Python is a scripting language, filling a similar role to Perl or other scripting languages.

We anticipate that users will use Python to do preparation and post-processing for their jobs. Like all interpreted languages, Python does not perform as well for High-performance computing as a compiled language like C or Fortran. This is not to say that Python is bad, but rather we do not recommend that users use it for a major component of their HPC jobs. Instead, we recommend using it for preparation, post-processing, and even proof-of-concept work for defining algorithms.

What versions are on the supercomputer?

The supercomputers currently (as of March 2011), provide Python 2.4.3, and Python 2.6.5. To start version 2.4.3, simply use the python name for an interactive session, or use #!/usr/bin/python on the first line of a standalone script. Similarly, to launch Python 2.6.5, either use python26 for an interactive session, or #!/usr/bin/python26 on the first line of a standalone script.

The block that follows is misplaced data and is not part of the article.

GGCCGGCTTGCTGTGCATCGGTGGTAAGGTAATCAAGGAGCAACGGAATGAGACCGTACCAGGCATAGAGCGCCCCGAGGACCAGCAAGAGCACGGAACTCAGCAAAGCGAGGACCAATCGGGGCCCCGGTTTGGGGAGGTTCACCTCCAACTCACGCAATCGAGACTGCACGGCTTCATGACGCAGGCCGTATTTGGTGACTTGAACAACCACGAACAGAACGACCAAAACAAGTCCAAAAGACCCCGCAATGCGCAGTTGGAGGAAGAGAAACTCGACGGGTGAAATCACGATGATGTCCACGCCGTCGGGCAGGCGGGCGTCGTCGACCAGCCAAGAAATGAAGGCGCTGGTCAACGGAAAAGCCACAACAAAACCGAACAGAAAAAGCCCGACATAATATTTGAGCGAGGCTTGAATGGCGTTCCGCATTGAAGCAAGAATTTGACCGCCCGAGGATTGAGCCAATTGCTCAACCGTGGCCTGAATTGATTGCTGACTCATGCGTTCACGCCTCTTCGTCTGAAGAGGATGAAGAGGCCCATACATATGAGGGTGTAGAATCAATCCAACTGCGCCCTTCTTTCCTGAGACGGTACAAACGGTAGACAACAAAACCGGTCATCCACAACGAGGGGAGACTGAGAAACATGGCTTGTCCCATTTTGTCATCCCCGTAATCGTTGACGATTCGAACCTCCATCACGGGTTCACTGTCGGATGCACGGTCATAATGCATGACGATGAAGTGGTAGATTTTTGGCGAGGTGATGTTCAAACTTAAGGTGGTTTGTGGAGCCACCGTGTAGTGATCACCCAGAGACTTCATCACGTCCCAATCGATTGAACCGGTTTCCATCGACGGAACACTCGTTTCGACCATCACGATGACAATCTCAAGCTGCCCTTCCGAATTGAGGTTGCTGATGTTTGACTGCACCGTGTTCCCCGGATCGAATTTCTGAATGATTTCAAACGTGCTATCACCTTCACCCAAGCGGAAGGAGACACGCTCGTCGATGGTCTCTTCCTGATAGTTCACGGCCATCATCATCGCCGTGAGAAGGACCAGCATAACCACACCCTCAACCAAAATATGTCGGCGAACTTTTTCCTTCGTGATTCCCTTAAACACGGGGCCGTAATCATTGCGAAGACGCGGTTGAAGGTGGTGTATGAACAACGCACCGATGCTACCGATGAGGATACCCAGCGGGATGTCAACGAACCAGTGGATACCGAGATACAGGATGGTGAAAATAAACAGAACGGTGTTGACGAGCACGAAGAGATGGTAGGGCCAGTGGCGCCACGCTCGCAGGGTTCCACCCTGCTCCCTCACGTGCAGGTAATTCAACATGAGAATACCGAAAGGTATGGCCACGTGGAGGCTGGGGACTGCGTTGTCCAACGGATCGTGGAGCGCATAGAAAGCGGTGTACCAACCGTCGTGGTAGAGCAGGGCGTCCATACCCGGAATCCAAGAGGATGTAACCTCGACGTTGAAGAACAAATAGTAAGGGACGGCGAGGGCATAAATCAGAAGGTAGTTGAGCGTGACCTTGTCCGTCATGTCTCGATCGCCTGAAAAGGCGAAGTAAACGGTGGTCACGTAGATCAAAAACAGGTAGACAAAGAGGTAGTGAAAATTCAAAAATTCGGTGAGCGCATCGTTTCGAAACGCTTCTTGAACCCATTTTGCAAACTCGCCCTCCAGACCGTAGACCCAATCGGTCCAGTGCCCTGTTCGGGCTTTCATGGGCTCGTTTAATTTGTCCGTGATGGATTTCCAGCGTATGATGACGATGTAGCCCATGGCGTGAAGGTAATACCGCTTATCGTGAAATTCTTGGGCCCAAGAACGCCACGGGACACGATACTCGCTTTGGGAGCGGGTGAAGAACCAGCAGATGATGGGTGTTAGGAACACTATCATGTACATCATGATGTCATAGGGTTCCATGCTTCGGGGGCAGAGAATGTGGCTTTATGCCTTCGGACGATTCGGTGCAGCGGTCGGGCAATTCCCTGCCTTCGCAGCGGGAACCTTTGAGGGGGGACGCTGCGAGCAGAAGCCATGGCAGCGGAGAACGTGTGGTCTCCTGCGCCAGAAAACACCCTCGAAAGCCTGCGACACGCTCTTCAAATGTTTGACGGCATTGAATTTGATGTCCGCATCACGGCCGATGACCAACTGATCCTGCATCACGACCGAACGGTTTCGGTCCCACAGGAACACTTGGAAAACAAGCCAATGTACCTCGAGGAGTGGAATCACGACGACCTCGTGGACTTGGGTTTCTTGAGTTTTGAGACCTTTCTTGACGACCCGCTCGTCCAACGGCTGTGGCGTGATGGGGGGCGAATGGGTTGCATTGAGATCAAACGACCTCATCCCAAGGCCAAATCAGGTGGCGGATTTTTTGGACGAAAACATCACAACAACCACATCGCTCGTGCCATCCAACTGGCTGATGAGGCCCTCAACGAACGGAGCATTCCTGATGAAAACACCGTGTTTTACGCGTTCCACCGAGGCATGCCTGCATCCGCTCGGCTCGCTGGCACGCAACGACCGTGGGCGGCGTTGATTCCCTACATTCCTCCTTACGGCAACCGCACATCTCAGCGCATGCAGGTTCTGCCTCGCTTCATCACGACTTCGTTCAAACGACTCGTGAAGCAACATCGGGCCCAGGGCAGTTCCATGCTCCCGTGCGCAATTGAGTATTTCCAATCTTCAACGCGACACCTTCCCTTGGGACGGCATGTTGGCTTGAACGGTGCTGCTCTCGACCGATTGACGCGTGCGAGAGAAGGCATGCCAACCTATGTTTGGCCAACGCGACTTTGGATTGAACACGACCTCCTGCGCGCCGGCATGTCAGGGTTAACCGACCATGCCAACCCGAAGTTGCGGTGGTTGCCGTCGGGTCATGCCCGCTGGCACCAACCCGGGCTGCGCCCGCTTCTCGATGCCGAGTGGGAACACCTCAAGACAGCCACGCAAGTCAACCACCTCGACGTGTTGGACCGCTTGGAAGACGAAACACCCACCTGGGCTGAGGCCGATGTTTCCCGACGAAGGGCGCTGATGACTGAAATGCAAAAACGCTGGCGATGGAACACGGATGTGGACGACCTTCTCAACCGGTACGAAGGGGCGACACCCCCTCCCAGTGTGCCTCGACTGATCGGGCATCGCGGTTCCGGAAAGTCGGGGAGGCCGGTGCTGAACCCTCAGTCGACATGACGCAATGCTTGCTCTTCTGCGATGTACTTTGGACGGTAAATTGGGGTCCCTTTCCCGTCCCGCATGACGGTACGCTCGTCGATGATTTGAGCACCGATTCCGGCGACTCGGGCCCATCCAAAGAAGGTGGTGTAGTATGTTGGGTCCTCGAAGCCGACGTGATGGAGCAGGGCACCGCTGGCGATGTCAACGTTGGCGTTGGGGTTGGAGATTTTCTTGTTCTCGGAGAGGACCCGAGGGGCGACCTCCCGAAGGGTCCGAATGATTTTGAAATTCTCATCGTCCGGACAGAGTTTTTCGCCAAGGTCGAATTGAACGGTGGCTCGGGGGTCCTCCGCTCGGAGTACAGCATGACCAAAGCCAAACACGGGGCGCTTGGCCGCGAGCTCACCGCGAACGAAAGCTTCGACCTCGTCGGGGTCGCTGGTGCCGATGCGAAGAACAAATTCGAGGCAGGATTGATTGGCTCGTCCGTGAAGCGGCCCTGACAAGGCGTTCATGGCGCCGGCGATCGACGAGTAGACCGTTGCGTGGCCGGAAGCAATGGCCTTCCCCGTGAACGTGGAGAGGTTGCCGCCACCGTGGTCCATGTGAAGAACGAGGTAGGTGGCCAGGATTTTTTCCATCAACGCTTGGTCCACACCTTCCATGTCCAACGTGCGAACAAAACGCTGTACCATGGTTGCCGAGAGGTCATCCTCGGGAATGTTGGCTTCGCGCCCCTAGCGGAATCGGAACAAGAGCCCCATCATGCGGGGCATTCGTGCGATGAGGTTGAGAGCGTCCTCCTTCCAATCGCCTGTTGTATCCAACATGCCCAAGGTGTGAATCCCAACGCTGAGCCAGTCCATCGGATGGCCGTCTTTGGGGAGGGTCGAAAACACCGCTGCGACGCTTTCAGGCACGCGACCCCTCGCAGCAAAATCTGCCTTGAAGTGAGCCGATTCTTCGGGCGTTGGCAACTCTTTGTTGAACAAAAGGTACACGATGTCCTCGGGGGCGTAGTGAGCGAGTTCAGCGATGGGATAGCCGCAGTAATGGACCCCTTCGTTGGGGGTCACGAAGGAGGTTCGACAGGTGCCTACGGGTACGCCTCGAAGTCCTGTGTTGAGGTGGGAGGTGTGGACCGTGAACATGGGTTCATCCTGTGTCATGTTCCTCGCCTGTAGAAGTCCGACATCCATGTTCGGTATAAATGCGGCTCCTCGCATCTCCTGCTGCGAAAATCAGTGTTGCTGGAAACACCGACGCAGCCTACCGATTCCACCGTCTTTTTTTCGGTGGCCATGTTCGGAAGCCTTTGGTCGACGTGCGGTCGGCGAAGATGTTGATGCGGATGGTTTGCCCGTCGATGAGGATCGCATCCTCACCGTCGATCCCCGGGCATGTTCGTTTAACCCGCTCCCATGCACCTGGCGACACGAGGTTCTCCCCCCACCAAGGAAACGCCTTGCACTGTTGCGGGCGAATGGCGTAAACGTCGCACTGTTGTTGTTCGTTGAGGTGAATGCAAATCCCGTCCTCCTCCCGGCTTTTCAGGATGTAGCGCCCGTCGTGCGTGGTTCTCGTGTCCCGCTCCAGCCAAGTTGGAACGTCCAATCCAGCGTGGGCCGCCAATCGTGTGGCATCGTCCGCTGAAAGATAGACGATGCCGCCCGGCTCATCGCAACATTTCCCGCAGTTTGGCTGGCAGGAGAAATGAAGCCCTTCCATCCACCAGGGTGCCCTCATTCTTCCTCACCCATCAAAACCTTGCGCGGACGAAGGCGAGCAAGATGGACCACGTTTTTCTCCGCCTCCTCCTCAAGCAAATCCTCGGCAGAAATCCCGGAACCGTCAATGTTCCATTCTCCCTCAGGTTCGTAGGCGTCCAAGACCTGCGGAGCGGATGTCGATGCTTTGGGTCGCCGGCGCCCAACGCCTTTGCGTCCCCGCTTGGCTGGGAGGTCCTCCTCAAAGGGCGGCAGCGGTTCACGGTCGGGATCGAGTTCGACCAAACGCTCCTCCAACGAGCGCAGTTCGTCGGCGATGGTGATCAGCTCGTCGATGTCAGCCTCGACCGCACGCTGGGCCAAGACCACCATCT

What about the version in /fslapps?

Some time ago, we did have a version of Python in /fslapps. It had some problems, so we do not recommend using it. Similarly, we do not recommend using the /fslapps/lib based python libraries either. Instead, simply call the appropriate version, as described above, and let it load them from the default locations.

I need a library that's not installed? What do I do?

Like most programming languages, Python can be extended by the use of libraries and/or modules. If you need to install a library that you anticipate being the only user of, we recommend that it be installed in your own directory somewhere. If it's a library that a large set of users will use, or it requires some specialized compiling, feel free to open a support ticket.